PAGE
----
• The muscles are derived from myotomes of somites, which migrate to limb bud carrying their nerve supply • Around the developing bones, the mesoderm forms a muscle mass, which separates into flexor and extensor compartments. • At end of 4th month, the muscles become strong and the baby starts to kick against the uterine wall.
• The mother starts to feel the movement of quickening.

7th week
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Dr: Azza Zaki

The upper limb bud arises opposite the lower cervical & upper thoracic segments (C5 – T1) & supplied by brachial plexus. • The dermomyotomes (give muscles & dermis of the limbs) come from somites & migrate carrying their nerve supply from spinal cord • The neural tube gives the motor fibers (axons of anterior horn cells) • Neural crest cells migrate gives sensory axons, dorsal root ganglion, Schwann cells

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•The nails appear.

Finger prints develop.

3rd month
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4th month
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A group of ventral rami of spinal nerves supplies the skin and muscles of each limb bud. U.L: C4-T2( brachial plexus )

L.L: L1-S4 ( lumber and sacral plexuses )
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Dermatomes of upper limb

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Dermatomes of Lower limb

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Congenital Anomalies = Limb Defect
These anomalies are produced by drug thalidomide (for sleep = hypnotic), if used by pregnant mother during 4th & 5th weeks (most sensitive period) 1- Amelia: complete absence of the limb (melia = limb) 2- Meromelia: absence of a part of a limb 3- Phocomelia (a type of meromelia): in which the long bones are absent & a small hand or foot is attached to the trunk 4- Micromelia: all segments of the limb are very small.
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Unilateral Amelia •Absence of one limb.

Bilateral Amelia •Complete absence of 2 Upper limbs.

Phacomelia
Hands & feet are attached to the trunk by irregular bones.
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Dr: Azza Zaki

Unilateral phocomelia: foot is attached to the trunk

Dr: Azza Zaki

Bilateral phocomelia: the hands are attached to the trunk

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• Amelia, absence of a limb. • Meromelia (Greek, meros, part, and melos, limb), absence of part of a limb. • A, Quadruple amelia: absence of upper and lower limbs. • B, Meromelia of the upper limbs: the limbs are represented by rudimentary stumps. • C, Phacomelia a form of Meromelia with the rudimentary upper limbs attached directly to the trunk.
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Congenital Talipes equinovarus of the Right foot

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Congenital absence of the radius

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Clubfoot or Talipes equinovarus
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Anomalies of fingers, toes, hands or feet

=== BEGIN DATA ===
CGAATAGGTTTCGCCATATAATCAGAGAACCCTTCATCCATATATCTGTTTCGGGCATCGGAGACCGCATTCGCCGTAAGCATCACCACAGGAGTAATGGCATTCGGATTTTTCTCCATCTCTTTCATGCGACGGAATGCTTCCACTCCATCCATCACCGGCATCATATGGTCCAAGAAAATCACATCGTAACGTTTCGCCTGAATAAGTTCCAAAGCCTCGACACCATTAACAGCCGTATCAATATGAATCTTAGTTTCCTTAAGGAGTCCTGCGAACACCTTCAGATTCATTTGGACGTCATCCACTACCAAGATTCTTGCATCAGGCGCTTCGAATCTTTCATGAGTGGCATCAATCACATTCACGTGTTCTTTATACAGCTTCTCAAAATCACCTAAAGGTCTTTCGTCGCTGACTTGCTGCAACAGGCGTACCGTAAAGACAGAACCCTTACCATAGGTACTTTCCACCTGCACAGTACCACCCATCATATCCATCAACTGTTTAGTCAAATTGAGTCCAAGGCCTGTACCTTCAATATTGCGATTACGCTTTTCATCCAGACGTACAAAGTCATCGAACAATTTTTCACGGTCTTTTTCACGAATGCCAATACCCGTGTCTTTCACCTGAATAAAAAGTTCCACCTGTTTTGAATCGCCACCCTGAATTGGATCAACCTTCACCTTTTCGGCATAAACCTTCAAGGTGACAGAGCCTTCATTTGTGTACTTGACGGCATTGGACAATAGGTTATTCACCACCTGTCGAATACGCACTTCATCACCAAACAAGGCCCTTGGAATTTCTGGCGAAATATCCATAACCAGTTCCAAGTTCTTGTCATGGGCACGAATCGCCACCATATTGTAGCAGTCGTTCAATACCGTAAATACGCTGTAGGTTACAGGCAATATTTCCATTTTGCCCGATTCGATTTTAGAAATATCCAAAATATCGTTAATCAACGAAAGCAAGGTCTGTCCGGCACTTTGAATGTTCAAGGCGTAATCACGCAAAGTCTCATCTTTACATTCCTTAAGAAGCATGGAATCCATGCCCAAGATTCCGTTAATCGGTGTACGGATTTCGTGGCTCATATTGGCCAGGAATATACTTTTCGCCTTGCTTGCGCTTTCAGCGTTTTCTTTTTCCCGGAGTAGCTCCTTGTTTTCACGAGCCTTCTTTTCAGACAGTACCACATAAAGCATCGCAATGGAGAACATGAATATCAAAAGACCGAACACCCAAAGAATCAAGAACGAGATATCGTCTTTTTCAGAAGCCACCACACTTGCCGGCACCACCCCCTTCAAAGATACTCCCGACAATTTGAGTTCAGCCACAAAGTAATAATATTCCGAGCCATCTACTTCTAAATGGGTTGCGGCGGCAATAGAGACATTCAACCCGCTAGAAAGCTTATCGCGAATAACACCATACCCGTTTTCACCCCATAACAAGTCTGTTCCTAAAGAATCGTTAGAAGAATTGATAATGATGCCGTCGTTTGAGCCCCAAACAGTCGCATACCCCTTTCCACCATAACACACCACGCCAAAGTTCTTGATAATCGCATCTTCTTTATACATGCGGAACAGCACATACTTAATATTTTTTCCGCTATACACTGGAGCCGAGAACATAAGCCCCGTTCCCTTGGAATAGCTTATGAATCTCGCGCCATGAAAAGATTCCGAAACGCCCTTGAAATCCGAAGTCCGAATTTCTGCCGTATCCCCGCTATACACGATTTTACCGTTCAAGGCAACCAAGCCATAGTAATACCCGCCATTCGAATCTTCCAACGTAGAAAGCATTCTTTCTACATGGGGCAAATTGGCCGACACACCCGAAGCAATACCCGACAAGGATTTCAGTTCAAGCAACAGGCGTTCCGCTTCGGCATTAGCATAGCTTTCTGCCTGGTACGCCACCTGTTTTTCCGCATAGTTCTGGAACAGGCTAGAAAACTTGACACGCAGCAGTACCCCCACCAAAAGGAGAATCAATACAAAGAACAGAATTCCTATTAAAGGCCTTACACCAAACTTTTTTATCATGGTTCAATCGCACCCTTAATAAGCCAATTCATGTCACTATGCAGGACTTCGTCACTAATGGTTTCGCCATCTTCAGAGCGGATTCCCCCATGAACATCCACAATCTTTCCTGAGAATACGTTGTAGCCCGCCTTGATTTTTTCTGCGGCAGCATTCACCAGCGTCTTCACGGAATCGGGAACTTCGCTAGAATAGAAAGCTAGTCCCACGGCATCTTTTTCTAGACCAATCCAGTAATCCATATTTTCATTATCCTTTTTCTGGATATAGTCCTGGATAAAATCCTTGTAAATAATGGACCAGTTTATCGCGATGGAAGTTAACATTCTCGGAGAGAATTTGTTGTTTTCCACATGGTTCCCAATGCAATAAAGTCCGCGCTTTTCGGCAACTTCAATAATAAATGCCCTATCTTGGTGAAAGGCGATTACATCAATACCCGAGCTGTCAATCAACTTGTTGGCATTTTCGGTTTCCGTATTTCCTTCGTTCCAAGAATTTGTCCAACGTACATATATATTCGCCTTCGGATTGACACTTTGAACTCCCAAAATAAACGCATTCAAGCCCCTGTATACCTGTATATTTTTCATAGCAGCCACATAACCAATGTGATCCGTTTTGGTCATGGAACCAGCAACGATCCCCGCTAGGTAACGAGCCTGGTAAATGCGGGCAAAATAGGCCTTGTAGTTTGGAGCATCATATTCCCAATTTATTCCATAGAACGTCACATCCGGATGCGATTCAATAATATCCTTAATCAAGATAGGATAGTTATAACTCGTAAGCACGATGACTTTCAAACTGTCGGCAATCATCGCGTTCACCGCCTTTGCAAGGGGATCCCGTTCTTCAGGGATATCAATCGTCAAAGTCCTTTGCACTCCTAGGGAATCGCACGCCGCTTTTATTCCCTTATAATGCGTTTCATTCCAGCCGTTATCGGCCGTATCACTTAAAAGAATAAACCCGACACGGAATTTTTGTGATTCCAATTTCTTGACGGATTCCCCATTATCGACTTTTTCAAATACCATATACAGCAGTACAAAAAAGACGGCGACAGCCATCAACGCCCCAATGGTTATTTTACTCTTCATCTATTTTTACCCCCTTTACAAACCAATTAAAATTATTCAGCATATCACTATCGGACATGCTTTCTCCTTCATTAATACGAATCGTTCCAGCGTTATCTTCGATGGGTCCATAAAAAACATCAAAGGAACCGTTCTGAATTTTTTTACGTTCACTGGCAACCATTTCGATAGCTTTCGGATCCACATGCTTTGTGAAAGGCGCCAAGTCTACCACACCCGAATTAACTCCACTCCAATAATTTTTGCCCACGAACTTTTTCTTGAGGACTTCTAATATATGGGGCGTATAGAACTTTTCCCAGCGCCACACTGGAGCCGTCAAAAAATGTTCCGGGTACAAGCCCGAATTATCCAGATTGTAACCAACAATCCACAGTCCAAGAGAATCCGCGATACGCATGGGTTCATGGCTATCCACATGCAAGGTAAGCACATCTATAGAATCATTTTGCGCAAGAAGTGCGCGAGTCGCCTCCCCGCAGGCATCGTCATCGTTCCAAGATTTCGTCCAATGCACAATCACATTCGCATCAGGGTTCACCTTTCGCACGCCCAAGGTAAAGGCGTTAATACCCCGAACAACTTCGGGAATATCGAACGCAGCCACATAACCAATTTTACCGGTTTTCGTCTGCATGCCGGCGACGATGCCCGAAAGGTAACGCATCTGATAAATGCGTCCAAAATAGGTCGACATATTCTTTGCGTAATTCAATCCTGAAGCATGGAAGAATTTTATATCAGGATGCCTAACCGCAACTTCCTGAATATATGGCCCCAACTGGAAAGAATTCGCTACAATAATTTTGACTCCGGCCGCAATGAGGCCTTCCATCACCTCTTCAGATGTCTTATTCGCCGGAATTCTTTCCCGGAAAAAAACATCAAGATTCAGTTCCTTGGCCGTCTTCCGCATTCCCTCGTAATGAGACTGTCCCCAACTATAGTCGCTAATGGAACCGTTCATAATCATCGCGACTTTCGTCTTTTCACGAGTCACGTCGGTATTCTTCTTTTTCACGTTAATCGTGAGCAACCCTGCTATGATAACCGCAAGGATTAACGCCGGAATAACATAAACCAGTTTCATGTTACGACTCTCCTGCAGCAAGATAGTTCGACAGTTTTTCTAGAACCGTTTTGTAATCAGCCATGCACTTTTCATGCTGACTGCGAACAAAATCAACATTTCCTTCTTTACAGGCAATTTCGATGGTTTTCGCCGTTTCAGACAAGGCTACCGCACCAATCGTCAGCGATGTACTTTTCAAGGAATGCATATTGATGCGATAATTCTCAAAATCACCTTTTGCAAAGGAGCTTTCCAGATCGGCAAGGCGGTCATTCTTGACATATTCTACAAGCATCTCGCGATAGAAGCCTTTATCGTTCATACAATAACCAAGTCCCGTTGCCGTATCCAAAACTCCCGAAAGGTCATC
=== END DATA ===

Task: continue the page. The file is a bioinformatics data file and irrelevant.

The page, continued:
1. 2. 3. 4. 5. Polydactyly: extra finger or toe. Macrodactyly: abnormal large finger or toe. Ectrodactyly: absence of a digit e.g. absence of thumb. Syndactyly: fusion of fingers or toes. Cleft hand or foot: lobster-claw deformities: cleft between 2nd & 4th metacarpal bones. 6. Club foot: congenital equinovarous deformity of the foot (the foot is inverted, adducted, & planter flexed). 7. Amniotic bands  may produce amputation of limb or digit • Congenital absence of radius • Congenital dislocation of hip joint Dr: Azza Zaki 36 • Achondroplasia.

Syndactyly

•Fusion of one or more digits.

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Polydactyly

In polydactyly, one or more extra digits develop. It tends to run in families. The additional digits are removed surgically.
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Bradydactyly

Shortness of the digits (fingers or toes) is the result of reduction in the length of the phalanges.
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Lobster claw
•One or more middle digit(s) is absent, the hand or foot is divided into 2 parts. In each part, the digits are fused.
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Polydactyly

Syndactyly

Cleft foot A) Polydactyly: extra digits B) Syndactyly : fused digits Dr: Azza Zaki C) Cleft foot  cleft between metatarsal bones

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Digit amputations resulting from amniotic bands
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Partial syndactly (incomplete fusion of fingers)

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Brachydactyly due defects of phalanges

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Floating thumb due to absence of first metacarpal bone, Dr: Azza Zaki But the phalanges are present

Macrodactyly
affecting thumb & index fingers 44

Achondroplasia: common cause of dwarfism, it is autosomal dominant disease  early closure of epiphyseal cartilages  affect long bones  short limbs. A) A child with large skull & short limbs B) & C) A girl 15 years old with dwarfism of short limb type.
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Achondroplasia : An autosomal dominant disease: (short limbs with normal trunk & head.

Causes of limb defects:
1- Genetic: some cases results from autosomal dominant disorders , some cases are present as component of genetic syndromes 2- Teratogenic: a) Drug & chemicals e.g. thalidomide b) Viruses c) Radiation d) Hypothermia & hyperthermia 3- Mechanical: a) Amniotic bands  may cause limb amputation b) Oligohydramnios  may cause limb compression c) Uterine defect (anomalies of the uterus)
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Syndactyly

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Polydactyly

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Syndactyly

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Equinivarus Club foot